Gregory Campbell: Unanswered Bloody Sunday questions aren’t going to disappear
The words 'Bloody Sunday' in Northern Ireland came about as a result of a relentless media campaign surrounding the shooting dead of 13 people in Londonderry in January 1972.
Whatever the campaigners may claim, whatever prejudiced and partisan commentators may attempt to convey, the truth about events on that day will probably never be known.
I made this comment when Lord Saville released his report and it bears repeating now after the Public Prosecution Service has decided to prosecute one soldier in respect of events on that day.
To bring some clarity and realism to the debate there are a number of indisputable facts that must be taken account of, even if it brings some uncomfortable truths to the fore.
The security situation in Northern Ireland in 1971 and early 1972 was rapidly deteriorating.
Internment had been introduced in August 1971 as a result of horrendous violence, in Londonderry itself thousands of unionists had fled the Cityside (where the ill fated 'Bloody Sunday' march took place) between 1969 and 1972.
In the weeks immediately preceding the march intensive rioting occurred in and close to the Bogside. I witnessed this as a teenager at the time. Blast Bombs, incendiary devices and attacks were a daily occurrence.
On Thursday, January 27 a police patrol in a vehicle close to where the march was due to start three days later was attacked by machine gun fire, two brave officers died in the hail of bullets. The reason this incident in particular is important is that Saville reported that Martin McGuinness (who was the second in command of the Provisional IRA) was "probably" armed with a sub machine gun on the Sunday.
The Parachute Regiment was deployed in these circumstances on the day of the march, the question Saville should have asked was: "Is it reasonable to assume that soldiers entered the Bogside anticipating being attacked or shot at, as had been the case for days and weeks beforehand?"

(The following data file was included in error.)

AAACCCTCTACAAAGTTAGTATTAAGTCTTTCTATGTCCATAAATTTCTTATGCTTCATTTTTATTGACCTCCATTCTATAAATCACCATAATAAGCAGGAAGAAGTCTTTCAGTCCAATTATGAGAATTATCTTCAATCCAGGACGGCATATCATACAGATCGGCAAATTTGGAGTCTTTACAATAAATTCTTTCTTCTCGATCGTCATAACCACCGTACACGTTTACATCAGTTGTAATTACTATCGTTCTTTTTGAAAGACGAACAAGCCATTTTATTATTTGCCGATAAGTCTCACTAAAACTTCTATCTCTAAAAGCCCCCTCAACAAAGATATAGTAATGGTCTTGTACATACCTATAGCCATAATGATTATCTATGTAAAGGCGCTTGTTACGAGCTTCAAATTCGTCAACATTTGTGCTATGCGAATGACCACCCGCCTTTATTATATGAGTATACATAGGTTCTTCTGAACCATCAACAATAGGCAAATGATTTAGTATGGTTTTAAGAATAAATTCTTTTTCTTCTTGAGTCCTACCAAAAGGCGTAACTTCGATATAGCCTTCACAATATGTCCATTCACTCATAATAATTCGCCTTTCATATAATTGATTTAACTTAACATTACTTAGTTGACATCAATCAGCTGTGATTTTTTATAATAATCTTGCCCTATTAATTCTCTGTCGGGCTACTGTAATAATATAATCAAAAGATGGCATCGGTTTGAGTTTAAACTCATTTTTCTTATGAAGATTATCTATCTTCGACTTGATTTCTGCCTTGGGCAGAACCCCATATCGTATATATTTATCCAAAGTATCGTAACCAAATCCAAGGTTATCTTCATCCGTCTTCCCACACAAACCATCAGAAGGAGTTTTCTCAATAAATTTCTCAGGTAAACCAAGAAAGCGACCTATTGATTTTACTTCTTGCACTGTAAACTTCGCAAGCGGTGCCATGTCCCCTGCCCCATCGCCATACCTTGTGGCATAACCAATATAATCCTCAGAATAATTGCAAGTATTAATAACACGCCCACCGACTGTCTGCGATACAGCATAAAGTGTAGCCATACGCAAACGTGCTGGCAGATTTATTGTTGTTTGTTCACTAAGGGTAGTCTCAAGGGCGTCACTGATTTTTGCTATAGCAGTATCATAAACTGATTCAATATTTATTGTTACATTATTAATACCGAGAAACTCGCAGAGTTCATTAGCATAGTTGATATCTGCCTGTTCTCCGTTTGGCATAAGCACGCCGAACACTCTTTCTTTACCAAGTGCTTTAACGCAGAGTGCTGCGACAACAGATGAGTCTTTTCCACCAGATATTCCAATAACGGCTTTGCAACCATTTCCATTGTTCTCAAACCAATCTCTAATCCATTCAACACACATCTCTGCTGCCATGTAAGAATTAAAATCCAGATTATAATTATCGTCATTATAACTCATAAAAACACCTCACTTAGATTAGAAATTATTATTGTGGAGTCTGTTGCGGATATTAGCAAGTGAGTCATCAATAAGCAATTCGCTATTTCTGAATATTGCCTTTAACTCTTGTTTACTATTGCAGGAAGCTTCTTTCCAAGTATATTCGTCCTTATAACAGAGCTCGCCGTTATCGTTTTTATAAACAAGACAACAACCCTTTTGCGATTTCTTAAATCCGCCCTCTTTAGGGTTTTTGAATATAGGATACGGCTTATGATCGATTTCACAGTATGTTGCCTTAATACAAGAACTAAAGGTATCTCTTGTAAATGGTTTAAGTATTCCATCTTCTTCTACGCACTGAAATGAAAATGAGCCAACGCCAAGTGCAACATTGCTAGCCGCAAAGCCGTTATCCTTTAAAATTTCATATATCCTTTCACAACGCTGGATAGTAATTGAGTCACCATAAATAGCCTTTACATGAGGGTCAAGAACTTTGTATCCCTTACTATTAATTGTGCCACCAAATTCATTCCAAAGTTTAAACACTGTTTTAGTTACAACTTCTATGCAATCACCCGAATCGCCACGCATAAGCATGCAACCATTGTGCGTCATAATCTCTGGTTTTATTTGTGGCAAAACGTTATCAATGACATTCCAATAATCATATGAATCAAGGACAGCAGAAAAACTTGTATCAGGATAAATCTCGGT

Saville also concluded that a number of shots almost certainly were fired at soldiers by members of the Official IRA, indeed the Prosecution Service considered bringing cases against two individual former OIRA members but concluded, as in the case of a number of soldiers, that there was insufficient evidence.
The fate of the soldier about to face trial is for the court to decide.
However, one of the most startling and appalling indictments of our legacy system is this; following the release of the Saville Report I wrote initially to the police to establish if based on the Saville findings, soldiers were going to be questioned with a view to possible prosecutions, given the reference in the same report to Martin McGuinness probably having a machine gun in his possession, and the fact that two police officers were murdered in the vicinity, around the same time using the same or similar weapon, did they intend to question Mr McGuinness also?
There followed more than two years of exchanges of correspondence between myself as an elected Member of Parliament and very senior police officers who repeatedly declined to indicate whether they intended to question McGuinness about the issue.
Martin McGuinness at this time was the Deputy First Minister of Northern Ireland. Given the protracted delay I eventually took the case to the Policing Ombudsman in August 2016, he indicated that they were in communication with the police as to whether there was a case to investigate of failure by the police to conduct, "a thorough and impartial investigation into all areas of potential criminality arising from the publication of the Saville Inquiry".
Despite five months elapsing by the time Martin McGuinness had taken ill and then passed away no decision was communicated to me about the outcome.
- Gregory Campbell is DUP MP for East Londonderry